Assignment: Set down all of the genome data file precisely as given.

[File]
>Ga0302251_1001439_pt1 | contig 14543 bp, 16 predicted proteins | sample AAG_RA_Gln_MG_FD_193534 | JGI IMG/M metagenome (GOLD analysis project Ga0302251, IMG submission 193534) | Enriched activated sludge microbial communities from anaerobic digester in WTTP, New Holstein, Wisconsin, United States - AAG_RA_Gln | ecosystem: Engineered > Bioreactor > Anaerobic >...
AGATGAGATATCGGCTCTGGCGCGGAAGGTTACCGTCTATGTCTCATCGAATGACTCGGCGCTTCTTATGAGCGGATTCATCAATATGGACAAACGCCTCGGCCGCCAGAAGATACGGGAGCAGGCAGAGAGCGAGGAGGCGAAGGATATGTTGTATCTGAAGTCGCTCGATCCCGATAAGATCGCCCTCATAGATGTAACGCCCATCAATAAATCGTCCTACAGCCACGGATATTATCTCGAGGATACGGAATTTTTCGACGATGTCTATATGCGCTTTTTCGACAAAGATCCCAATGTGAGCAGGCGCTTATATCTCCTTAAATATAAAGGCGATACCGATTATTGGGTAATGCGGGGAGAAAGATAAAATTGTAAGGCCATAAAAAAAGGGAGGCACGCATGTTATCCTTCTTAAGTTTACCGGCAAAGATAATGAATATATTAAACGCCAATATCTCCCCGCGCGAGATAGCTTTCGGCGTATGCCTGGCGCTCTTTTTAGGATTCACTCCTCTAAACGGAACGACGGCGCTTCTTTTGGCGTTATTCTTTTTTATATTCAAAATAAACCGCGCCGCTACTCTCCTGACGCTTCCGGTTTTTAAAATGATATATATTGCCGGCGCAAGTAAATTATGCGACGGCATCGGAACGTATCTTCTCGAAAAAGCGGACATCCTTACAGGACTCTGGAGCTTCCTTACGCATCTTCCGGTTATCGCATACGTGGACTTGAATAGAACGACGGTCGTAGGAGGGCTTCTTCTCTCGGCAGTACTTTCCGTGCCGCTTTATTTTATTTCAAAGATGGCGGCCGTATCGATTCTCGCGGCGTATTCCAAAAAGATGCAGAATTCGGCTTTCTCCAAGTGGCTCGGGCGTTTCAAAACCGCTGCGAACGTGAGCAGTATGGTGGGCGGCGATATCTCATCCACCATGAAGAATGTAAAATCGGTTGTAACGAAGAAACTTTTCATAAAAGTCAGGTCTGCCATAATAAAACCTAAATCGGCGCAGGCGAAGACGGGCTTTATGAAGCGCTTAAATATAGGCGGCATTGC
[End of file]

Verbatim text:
>Ga0302251_1001439_pt1 | contig 14543 bp, 16 predicted proteins | sample AAG_RA_Gln_MG_FD_193534 | JGI IMG/M metagenome (GOLD analysis project Ga0302251, IMG submission 193534) | Enriched activated sludge microbial communities from anaerobic digester in WTTP, New Holstein, Wisconsin, United States - AAG_RA_Gln | ecosystem: Engineered > Bioreactor > Anaerobic >...
AGATGAGATATCGGCTCTGGCGCGGAAGGTTACCGTCTATGTCTCATCGAATGACTCGGCGCTTCTTATGAGCGGATTCATCAATATGGACAAACGCCTCGGCCGCCAGAAGATACGGGAGCAGGCAGAGAGCGAGGAGGCGAAGGATATGTTGTATCTGAAGTCGCTCGATCCCGATAAGATCGCCCTCATAGATGTAACGCCCATCAATAAATCGTCCTACAGCCACGGATATTATCTCGAGGATACGGAATTTTTCGACGATGTCTATATGCGCTTTTTCGACAAAGATCCCAATGTGAGCAGGCGCTTATATCTCCTTAAATATAAAGGCGATACCGATTATTGGGTAATGCGGGGAGAAAGATAAAATTGTAAGGCCATAAAAAAAGGGAGGCACGCATGTTATCCTTCTTAAGTTTACCGGCAAAGATAATGAATATATTAAACGCCAATATCTCCCCGCGCGAGATAGCTTTCGGCGTATGCCTGGCGCTCTTTTTAGGATTCACTCCTCTAAACGGAACGACGGCGCTTCTTTTGGCGTTATTCTTTTTTATATTCAAAATAAACCGCGCCGCTACTCTCCTGACGCTTCCGGTTTTTAAAATGATATATATTGCCGGCGCAAGTAAATTATGCGACGGCATCGGAACGTATCTTCTCGAAAAAGCGGACATCCTTACAGGACTCTGGAGCTTCCTTACGCATCTTCCGGTTATCGCATACGTGGACTTGAATAGAACGACGGTCGTAGGAGGGCTTCTTCTCTCGGCAGTACTTTCCGTGCCGCTTTATTTTATTTCAAAGATGGCGGCCGTATCGATTCTCGCGGCGTATTCCAAAAAGATGCAGAATTCGGCTTTCTCCAAGTGGCTCGGGCGTTTCAAAACCGCTGCGAACGTGAGCAGTATGGTGGGCGGCGATATCTCATCCACCATGAAGAATGTAAAATCGGTTGTAACGAAGAAACTTTTCATAAAAGTCAGGTCTGCCATAATAAAACCTAAATCGGCGCAGGCGAAGACGGGCTTTATGAAGCGCTTAAATATAGGCGGCATTGC